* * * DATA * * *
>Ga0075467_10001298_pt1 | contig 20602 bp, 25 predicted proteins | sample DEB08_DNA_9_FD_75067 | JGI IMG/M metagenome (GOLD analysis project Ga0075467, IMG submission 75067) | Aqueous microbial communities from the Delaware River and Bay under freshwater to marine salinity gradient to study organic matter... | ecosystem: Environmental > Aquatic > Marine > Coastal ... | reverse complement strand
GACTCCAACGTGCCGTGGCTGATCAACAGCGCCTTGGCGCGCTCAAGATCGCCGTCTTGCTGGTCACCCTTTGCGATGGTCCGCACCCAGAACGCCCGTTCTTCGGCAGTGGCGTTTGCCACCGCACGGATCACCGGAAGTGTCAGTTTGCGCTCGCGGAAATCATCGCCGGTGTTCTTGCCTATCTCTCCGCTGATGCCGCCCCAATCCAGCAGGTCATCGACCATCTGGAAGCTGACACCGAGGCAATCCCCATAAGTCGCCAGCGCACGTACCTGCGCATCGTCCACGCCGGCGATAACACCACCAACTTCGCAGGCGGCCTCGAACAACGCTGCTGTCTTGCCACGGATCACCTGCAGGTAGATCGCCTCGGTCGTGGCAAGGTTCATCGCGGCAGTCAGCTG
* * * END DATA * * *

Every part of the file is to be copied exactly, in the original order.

>Ga0075467_10001298_pt1 | contig 20602 bp, 25 predicted proteins | sample DEB08_DNA_9_FD_75067 | JGI IMG/M metagenome (GOLD analysis project Ga0075467, IMG submission 75067) | Aqueous microbial communities from the Delaware River and Bay under freshwater to marine salinity gradient to study organic matter... | ecosystem: Environmental > Aquatic > Marine > Coastal ... | reverse complement strand
GACTCCAACGTGCCGTGGCTGATCAACAGCGCCTTGGCGCGCTCAAGATCGCCGTCTTGCTGGTCACCCTTTGCGATGGTCCGCACCCAGAACGCCCGTTCTTCGGCAGTGGCGTTTGCCACCGCACGGATCACCGGAAGTGTCAGTTTGCGCTCGCGGAAATCATCGCCGGTGTTCTTGCCTATCTCTCCGCTGATGCCGCCCCAATCCAGCAGGTCATCGACCATCTGGAAGCTGACACCGAGGCAATCCCCATAAGTCGCCAGCGCACGTACCTGCGCATCGTCCACGCCGGCGATAACACCACCAACTTCGCAGGCGGCCTCGAACAACGCTGCTGTCTTGCCACGGATCACCTGCAGGTAGATCGCCTCGGTCGTGGCAAGGTTCATCGCGGCAGTCAGCTG